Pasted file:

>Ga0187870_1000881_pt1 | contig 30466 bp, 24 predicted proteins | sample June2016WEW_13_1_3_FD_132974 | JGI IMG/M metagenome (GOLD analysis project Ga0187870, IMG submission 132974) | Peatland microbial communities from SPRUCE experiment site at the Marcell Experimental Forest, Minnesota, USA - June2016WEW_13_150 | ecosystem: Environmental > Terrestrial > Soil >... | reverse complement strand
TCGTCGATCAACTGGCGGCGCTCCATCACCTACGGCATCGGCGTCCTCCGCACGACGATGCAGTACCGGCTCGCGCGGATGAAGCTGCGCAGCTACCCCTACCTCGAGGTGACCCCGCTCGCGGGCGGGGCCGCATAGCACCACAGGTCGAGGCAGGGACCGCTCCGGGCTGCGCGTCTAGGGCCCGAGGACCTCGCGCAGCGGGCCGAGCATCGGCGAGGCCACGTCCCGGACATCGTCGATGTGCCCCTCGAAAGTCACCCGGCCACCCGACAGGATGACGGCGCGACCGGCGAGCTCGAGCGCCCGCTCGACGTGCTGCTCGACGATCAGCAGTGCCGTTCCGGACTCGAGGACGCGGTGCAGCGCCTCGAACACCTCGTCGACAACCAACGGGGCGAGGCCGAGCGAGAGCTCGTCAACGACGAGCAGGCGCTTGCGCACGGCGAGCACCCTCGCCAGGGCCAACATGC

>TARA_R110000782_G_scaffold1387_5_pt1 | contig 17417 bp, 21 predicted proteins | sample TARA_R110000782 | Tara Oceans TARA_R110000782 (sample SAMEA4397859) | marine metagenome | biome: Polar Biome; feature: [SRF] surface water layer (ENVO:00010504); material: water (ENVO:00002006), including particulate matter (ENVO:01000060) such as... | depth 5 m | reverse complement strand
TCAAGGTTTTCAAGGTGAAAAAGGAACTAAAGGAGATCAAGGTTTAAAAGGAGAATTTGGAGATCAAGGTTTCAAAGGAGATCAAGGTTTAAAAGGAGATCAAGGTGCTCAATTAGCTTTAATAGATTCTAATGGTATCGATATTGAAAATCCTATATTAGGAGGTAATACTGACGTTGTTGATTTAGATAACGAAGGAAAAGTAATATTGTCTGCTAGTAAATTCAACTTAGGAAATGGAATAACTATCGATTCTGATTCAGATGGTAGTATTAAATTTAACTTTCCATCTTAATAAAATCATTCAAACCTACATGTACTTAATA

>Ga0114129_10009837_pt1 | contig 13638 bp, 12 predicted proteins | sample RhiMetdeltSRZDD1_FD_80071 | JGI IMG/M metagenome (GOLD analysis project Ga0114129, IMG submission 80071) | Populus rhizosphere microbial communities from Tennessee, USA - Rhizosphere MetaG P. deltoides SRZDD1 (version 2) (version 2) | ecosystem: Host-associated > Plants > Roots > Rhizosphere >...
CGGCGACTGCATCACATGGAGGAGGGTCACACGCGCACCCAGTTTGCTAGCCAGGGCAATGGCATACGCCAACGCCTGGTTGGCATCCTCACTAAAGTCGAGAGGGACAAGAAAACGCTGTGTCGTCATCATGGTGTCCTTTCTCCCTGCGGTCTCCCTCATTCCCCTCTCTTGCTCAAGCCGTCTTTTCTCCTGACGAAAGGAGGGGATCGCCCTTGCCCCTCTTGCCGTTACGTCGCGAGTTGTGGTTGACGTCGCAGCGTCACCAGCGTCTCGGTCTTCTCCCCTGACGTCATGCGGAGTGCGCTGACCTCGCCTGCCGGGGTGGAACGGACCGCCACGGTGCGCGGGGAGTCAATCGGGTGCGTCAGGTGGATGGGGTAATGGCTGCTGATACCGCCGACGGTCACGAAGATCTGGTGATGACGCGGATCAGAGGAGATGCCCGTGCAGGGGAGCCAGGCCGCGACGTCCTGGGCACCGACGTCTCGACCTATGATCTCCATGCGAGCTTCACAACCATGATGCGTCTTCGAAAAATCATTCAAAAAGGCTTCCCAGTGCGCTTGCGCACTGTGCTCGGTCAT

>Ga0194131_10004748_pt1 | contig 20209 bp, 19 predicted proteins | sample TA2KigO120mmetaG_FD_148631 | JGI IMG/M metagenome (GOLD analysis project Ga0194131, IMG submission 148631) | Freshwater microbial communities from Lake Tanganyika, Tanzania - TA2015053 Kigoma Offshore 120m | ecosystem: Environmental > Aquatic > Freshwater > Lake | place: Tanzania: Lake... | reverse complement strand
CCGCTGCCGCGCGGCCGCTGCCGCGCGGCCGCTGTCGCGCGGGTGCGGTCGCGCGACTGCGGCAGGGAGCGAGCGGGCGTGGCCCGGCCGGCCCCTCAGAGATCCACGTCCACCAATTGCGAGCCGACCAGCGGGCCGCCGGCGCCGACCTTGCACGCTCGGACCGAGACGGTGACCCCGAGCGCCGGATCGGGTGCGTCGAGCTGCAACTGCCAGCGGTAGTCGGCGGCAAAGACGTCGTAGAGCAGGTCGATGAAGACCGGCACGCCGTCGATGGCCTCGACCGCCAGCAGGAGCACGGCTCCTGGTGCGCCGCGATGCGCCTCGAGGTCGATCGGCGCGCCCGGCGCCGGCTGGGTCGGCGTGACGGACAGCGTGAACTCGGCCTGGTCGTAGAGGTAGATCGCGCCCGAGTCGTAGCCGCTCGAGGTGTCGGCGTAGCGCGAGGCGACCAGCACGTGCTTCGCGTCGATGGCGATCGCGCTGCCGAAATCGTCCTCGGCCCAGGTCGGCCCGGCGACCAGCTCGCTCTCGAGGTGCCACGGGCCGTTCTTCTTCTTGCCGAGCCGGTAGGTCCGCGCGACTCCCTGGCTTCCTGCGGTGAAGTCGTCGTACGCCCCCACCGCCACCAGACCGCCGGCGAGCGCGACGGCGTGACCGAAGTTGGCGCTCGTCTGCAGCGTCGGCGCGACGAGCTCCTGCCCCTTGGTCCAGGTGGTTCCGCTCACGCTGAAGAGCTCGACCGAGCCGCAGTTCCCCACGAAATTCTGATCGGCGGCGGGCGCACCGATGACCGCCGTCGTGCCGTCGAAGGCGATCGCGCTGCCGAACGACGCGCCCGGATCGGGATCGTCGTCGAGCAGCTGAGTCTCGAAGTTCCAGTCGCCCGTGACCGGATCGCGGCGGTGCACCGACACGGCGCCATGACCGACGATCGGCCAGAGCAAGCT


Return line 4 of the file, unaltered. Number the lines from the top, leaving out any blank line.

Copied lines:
TCAAGGTTTTCAAGGTGAAAAAGGAACTAAAGGAGATCAAGGTTTAAAAGGAGAATTTGGAGATCAAGGTTTCAAAGGAGATCAAGGTTTAAAAGGAGATCAAGGTGCTCAATTAGCTTTAATAGATTCTAATGGTATCGATATTGAAAATCCTATATTAGGAGGTAATACTGACGTTGTTGATTTAGATAACGAAGGAAAAGTAATATTGTCTGCTAGTAAATTCAACTTAGGAAATGGAATAACTATCGATTCTGATTCAGATGGTAGTATTAAATTTAACTTTCCATCTTAATAAAATCATTCAAACCTACATGTACTTAATA